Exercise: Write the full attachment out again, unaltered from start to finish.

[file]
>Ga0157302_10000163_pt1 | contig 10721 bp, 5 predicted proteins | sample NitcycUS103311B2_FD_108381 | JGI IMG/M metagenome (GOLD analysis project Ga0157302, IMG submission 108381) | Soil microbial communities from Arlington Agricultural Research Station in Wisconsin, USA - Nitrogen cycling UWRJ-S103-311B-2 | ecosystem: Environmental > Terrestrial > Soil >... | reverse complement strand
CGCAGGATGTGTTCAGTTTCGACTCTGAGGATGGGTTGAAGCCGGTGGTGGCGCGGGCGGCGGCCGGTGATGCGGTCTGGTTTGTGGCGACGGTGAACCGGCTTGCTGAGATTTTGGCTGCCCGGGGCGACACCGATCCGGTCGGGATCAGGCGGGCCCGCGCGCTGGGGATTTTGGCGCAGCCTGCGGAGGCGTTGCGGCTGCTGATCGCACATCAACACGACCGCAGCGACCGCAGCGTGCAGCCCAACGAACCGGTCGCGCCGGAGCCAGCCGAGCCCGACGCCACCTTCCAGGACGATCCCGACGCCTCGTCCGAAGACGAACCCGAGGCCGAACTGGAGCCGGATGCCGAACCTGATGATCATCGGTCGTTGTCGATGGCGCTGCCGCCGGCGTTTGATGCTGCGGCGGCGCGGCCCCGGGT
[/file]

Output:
>Ga0157302_10000163_pt1 | contig 10721 bp, 5 predicted proteins | sample NitcycUS103311B2_FD_108381 | JGI IMG/M metagenome (GOLD analysis project Ga0157302, IMG submission 108381) | Soil microbial communities from Arlington Agricultural Research Station in Wisconsin, USA - Nitrogen cycling UWRJ-S103-311B-2 | ecosystem: Environmental > Terrestrial > Soil >... | reverse complement strand
CGCAGGATGTGTTCAGTTTCGACTCTGAGGATGGGTTGAAGCCGGTGGTGGCGCGGGCGGCGGCCGGTGATGCGGTCTGGTTTGTGGCGACGGTGAACCGGCTTGCTGAGATTTTGGCTGCCCGGGGCGACACCGATCCGGTCGGGATCAGGCGGGCCCGCGCGCTGGGGATTTTGGCGCAGCCTGCGGAGGCGTTGCGGCTGCTGATCGCACATCAACACGACCGCAGCGACCGCAGCGTGCAGCCCAACGAACCGGTCGCGCCGGAGCCAGCCGAGCCCGACGCCACCTTCCAGGACGATCCCGACGCCTCGTCCGAAGACGAACCCGAGGCCGAACTGGAGCCGGATGCCGAACCTGATGATCATCGGTCGTTGTCGATGGCGCTGCCGCCGGCGTTTGATGCTGCGGCGGCGCGGCCCCGGGT